Astringency And Harmony In Tannins
During the past two decades, researchers have developed a language for tannins and a roadmap for their evolution. Much technique lost in the modern era has been recaptured concerning the role of oxygen, lees and oak; additional tools such as membrane technologies have been added to the winemaker’s kit. In my previous eight columns, I have laid out the resources now at the disposal of the postmodern winemaker and outlined the consequences of various approaches.
No general dogma exists guiding the degree of refinement, edge or rusticity that a winemaker may deem appropriate. For style direction, the practitioner is well advised to consider traditions for which the local appellation has or could become known, with an eye to minimizing consumer confusion by delivering wines that support a consistent local expectation. Depending on the region’s historical context, the winemaker’s experimental latitude will vary. A winegrower in, say, the Suisun Valley of California may be advised to swing out more creatively than might be stylistically appropriate in the more established neighboring Napa Valley region, and might even be contrary to local ordinance in the Médoc.
Nature in the rough
Why does astringency exist? Primarily, it is a way for plants to persuade us not to eat their children. Actually, they would be delighted for us (and birds) to swallow their children whole, but not to chew them up on the way down, until they are mature and ready for the voyage through our entrails and into fertile soil.
Astringency is a tactile sensation, not a taste. As hunter-gatherers, our forbears needed sensory cues to phenolic content -- astringency and its taste analog, bitterness -- to distinguish food from poison, to determine ripeness and so forth. Sensory stimuli from all five senses are directed to the thalamus in the midbrain, where snap decisions tell us whether to swallow or spit. The midbrain is like a security kiosk at the gateway to our cognition, and our job as winemakers is largely to get the thalamus to stamp our passport and send us up to the frontal lobes instead of down to the fight-or-flight centers of the reptilian limbic system.
Tannin can confer richness and satisfaction, and its integrative properties can enhance soulfulness, but excessive astringency is repulsive and hides the wine’s charms. Threading this needle requires a great depth of cellar skills. Since winemaking is a performance art, we must also know our audience and the extent to which it differs from us.
Groping the beast
Richard Gawel, of the Australian Wine Research Institute’s Tannin Project, published in 1998 an excellent review of red wine astringency research.1 Its physical basis is the natural affinity of salivary proteins for wine phenols, a combination of hydrogen binding and hydrophobic interactions. These are weaker than true covalent bonds, so the longer a tannin polymer becomes, the stronger the cooperative binding to protein.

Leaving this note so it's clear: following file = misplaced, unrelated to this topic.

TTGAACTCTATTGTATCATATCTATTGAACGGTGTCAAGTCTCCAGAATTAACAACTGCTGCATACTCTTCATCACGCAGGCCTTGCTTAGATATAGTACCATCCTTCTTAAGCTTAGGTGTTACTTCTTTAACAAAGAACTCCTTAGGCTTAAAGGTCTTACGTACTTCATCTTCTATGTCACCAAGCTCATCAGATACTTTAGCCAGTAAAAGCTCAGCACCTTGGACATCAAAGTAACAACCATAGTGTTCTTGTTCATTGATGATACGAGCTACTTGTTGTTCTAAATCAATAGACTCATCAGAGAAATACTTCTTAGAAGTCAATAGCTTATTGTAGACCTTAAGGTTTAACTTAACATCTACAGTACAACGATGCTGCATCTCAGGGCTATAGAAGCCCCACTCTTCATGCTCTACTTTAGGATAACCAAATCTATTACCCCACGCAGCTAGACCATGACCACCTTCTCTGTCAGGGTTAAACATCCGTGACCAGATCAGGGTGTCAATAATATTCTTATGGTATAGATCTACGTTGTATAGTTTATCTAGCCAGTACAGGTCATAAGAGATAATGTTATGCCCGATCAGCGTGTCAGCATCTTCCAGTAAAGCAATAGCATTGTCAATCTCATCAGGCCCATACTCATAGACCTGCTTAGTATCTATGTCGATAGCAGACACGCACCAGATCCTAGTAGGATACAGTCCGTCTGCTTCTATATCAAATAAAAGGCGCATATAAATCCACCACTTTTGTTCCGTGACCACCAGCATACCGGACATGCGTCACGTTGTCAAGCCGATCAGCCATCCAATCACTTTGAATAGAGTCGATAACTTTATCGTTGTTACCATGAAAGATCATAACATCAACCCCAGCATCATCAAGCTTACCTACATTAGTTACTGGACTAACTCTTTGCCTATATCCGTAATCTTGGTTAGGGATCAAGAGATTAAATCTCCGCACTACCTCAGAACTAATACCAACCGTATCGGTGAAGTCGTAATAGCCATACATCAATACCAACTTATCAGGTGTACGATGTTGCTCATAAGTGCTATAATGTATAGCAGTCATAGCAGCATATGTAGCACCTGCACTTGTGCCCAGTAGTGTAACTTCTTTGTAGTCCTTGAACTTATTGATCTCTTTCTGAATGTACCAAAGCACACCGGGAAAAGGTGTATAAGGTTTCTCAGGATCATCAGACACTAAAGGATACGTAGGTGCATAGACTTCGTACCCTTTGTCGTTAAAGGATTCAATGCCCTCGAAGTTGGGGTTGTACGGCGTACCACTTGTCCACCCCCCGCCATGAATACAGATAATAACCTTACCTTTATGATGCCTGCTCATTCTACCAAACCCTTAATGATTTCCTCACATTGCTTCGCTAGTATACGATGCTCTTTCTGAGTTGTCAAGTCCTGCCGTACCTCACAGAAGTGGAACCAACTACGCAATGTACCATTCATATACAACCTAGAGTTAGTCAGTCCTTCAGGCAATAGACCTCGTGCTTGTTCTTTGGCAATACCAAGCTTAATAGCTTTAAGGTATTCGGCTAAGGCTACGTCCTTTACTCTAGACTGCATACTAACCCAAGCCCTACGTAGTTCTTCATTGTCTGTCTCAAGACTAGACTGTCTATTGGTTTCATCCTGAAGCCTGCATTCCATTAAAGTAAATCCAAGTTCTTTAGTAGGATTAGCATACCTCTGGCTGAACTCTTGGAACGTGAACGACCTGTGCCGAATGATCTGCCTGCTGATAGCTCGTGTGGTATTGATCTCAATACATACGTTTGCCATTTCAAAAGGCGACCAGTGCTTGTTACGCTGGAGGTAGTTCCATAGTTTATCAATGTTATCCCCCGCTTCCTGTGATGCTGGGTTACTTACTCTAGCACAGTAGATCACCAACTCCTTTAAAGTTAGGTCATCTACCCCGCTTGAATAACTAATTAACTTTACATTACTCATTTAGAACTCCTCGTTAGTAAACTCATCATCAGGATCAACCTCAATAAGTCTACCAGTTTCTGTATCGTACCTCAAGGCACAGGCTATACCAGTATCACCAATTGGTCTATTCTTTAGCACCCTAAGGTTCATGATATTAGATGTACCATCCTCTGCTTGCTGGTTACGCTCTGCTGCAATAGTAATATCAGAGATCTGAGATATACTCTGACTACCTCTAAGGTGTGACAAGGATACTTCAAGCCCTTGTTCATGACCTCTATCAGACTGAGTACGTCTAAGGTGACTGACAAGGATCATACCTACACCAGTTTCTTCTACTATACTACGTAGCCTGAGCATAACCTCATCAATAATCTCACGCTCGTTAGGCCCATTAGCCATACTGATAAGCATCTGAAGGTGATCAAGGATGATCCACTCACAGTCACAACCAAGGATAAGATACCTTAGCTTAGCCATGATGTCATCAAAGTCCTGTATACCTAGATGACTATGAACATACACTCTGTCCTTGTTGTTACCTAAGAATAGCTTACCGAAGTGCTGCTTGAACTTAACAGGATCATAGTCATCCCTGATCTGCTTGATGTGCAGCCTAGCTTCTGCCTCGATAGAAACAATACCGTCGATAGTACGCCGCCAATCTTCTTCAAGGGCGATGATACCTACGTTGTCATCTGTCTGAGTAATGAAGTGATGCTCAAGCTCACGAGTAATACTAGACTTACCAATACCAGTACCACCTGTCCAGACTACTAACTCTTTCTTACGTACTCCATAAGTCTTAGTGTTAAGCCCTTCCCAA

Doug Adams’ astringency assay2 shows that protein binding begins with polymers about four units long.
Postmodern winemaking makes use of these principles to shape polyphenols that are as small as possible, thus forming into small colloids that maximize surface area and promote hydrophilic/hydrophobic interaction. Incorporation of anthocyanins is thought to terminate polymerization: The greater the color, the finer the tannin. Interaction with salivary proteins can be blocked by the incorporation of lees peptides and other sulfur-containing compounds as side chains on the polyphenols, thus reducing harshness. With care, oxidative linkages can bind sulfides to tannins, converting stinkiness into softness.
Duel of the titans
Astringency’s physical causes recently have received much attention from various camps with apparently contrary findings. At the University of California, Davis, Ann Noble’s long and impressive research3 on this topic did not distinguish different kinds of astringency but concentrated instead on exploring differences among tasters in the duration and intensity of astringency that she and Uli Fischer4 linked to individual variations in salivary rate. Likewise, wine rockstar Tim Hanni5 used mapping of tastebud density to develop a theory predicting wine style preferences based on sensitivity.
Richard Gawel’s team, by contrast, produced a Mouthfeel Wheel6 that distinguishes seven primary and 33 secondary terms for astringency. A greatly simplified version of tannin terminology I use in my daily work with wine tannins uses just seven terms and has proven valuable in predicting tannin behavior and progression over time as, hypothetically, phenolics rearrange themselves into polymers and colloids. In addition, my work with alcohol sweetspots, musical pairings and cork taint due to TCA has shown that there is another source of astringency that is not related to composition.
The findings of Noble and Hanni are important in liberating personal preference from the province of pundits. Consumers are entitled to their own likes and dislikes, and they ought to place no more faith in wine reviews than they do in critiques of films and restaurants.
However, taken to the extreme, this disconnectedness leads to the death of art. How can I make delicious wine if my sensory apparatus bears no relationship to that of my customers? If we are all unknowable, then music and even good cooking are pointless endeavors. But experience clearly tells us otherwise.
Fortunately, it is possible through an understanding of the stages of perception to reconcile these two perspectives. To ally these views, we need to distinguish what is actually there, what our senses tell us, what our brain makes of this information and whether we like it. Let’s call these four stages I. Phenomenon, II. Sensation, III. Integration and IV. Preference.